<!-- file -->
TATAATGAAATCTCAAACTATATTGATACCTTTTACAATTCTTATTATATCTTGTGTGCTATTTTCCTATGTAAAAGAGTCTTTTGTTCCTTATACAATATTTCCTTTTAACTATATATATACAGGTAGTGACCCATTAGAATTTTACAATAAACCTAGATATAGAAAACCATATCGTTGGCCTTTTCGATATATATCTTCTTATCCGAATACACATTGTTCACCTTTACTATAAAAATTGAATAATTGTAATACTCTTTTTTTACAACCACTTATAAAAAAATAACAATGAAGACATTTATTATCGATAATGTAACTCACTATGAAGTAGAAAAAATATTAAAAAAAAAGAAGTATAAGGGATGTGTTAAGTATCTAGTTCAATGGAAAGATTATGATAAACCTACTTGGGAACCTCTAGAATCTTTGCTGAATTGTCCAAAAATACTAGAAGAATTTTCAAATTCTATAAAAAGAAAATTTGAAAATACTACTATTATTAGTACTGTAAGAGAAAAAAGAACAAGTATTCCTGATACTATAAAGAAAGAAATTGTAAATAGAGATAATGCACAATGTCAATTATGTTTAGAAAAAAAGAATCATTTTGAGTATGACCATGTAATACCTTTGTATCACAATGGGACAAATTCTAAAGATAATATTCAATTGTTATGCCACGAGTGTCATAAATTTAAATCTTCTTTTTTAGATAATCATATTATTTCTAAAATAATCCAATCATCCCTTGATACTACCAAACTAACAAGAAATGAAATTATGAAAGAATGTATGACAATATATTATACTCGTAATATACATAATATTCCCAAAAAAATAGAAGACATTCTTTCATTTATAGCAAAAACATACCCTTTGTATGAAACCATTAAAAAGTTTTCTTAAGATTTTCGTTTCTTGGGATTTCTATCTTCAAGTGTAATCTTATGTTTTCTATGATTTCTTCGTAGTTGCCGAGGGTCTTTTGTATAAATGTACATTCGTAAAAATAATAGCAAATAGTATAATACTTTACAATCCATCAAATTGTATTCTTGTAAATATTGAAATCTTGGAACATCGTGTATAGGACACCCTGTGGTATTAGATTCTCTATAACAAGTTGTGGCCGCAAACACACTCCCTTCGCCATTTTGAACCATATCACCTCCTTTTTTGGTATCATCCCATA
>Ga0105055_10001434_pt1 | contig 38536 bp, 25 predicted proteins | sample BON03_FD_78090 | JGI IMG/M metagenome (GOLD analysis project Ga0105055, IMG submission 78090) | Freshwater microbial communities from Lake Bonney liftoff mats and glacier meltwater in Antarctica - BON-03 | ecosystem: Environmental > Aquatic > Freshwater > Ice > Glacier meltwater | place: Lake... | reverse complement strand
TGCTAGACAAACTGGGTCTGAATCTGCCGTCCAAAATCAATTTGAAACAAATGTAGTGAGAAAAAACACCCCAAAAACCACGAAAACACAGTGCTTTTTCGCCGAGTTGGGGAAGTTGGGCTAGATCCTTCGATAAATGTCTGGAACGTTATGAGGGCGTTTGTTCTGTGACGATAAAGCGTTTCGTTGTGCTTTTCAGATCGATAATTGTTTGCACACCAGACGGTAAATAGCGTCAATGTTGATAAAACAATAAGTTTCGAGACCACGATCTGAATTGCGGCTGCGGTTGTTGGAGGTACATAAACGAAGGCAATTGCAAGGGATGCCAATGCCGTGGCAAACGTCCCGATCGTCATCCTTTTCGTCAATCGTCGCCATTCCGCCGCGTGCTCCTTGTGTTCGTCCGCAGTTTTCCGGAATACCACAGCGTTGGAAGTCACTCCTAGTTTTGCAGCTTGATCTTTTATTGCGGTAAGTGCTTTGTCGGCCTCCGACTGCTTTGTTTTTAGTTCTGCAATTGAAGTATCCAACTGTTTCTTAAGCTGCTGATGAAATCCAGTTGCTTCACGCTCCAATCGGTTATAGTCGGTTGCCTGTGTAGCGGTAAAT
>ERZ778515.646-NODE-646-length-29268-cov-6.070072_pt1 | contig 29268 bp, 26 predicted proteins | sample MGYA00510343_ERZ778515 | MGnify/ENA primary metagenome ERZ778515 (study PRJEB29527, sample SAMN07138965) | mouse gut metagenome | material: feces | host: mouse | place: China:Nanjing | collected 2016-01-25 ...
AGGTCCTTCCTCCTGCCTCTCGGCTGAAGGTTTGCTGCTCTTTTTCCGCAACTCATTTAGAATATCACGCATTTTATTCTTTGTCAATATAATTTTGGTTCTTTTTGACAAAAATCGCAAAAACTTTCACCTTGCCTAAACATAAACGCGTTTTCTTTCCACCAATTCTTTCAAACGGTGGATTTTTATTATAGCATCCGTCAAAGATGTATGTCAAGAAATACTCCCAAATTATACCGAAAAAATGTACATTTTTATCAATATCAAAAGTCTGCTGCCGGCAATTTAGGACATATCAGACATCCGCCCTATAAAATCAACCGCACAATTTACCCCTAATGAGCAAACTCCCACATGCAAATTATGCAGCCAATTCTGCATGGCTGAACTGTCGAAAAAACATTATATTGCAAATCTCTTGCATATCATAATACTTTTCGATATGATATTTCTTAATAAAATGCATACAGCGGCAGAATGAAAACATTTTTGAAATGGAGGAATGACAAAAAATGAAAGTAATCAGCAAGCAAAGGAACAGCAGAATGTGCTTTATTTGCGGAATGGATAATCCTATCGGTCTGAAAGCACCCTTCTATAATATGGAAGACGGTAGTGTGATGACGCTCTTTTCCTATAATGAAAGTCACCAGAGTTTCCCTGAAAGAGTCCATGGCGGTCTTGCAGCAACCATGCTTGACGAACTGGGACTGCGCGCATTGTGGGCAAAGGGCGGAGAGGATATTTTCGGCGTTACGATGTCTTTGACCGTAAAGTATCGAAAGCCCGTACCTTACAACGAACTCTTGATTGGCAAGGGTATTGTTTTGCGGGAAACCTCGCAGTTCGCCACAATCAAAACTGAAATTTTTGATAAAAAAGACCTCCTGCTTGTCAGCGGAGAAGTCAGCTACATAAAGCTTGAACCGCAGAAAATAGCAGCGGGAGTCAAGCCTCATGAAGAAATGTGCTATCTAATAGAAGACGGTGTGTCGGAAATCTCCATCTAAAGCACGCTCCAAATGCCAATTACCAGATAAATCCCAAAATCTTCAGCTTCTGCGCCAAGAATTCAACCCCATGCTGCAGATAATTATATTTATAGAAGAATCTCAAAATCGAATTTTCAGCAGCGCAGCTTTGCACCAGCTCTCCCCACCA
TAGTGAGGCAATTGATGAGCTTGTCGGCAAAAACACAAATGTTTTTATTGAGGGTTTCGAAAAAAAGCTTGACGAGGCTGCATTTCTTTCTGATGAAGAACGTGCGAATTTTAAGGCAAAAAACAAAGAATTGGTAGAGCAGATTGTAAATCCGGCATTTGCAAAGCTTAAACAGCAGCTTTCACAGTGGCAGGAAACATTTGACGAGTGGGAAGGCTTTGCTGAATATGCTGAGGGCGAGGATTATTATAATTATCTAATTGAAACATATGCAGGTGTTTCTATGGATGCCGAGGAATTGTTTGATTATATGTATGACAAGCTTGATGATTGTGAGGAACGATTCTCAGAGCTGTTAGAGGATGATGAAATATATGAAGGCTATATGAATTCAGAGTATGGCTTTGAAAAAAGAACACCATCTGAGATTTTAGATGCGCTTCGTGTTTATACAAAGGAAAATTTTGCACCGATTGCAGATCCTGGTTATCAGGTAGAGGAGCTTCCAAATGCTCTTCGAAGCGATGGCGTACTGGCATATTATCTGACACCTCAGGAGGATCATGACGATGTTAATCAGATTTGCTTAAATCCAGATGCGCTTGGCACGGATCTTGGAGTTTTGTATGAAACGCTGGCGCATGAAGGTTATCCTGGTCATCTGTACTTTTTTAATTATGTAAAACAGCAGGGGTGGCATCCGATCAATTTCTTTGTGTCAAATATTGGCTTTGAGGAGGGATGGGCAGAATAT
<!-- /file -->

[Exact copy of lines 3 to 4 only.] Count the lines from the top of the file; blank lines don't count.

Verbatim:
TGCTAGACAAACTGGGTCTGAATCTGCCGTCCAAAATCAATTTGAAACAAATGTAGTGAGAAAAAACACCCCAAAAACCACGAAAACACAGTGCTTTTTCGCCGAGTTGGGGAAGTTGGGCTAGATCCTTCGATAAATGTCTGGAACGTTATGAGGGCGTTTGTTCTGTGACGATAAAGCGTTTCGTTGTGCTTTTCAGATCGATAATTGTTTGCACACCAGACGGTAAATAGCGTCAATGTTGATAAAACAATAAGTTTCGAGACCACGATCTGAATTGCGGCTGCGGTTGTTGGAGGTACATAAACGAAGGCAATTGCAAGGGATGCCAATGCCGTGGCAAACGTCCCGATCGTCATCCTTTTCGTCAATCGTCGCCATTCCGCCGCGTGCTCCTTGTGTTCGTCCGCAGTTTTCCGGAATACCACAGCGTTGGAAGTCACTCCTAGTTTTGCAGCTTGATCTTTTATTGCGGTAAGTGCTTTGTCGGCCTCCGACTGCTTTGTTTTTAGTTCTGCAATTGAAGTATCCAACTGTTTCTTAAGCTGCTGATGAAATCCAGTTGCTTCACGCTCCAATCGGTTATAGTCGGTTGCCTGTGTAGCGGTAAAT
>ERZ778515.646-NODE-646-length-29268-cov-6.070072_pt1 | contig 29268 bp, 26 predicted proteins | sample MGYA00510343_ERZ778515 | MGnify/ENA primary metagenome ERZ778515 (study PRJEB29527, sample SAMN07138965) | mouse gut metagenome | material: feces | host: mouse | place: China:Nanjing | collected 2016-01-25 ...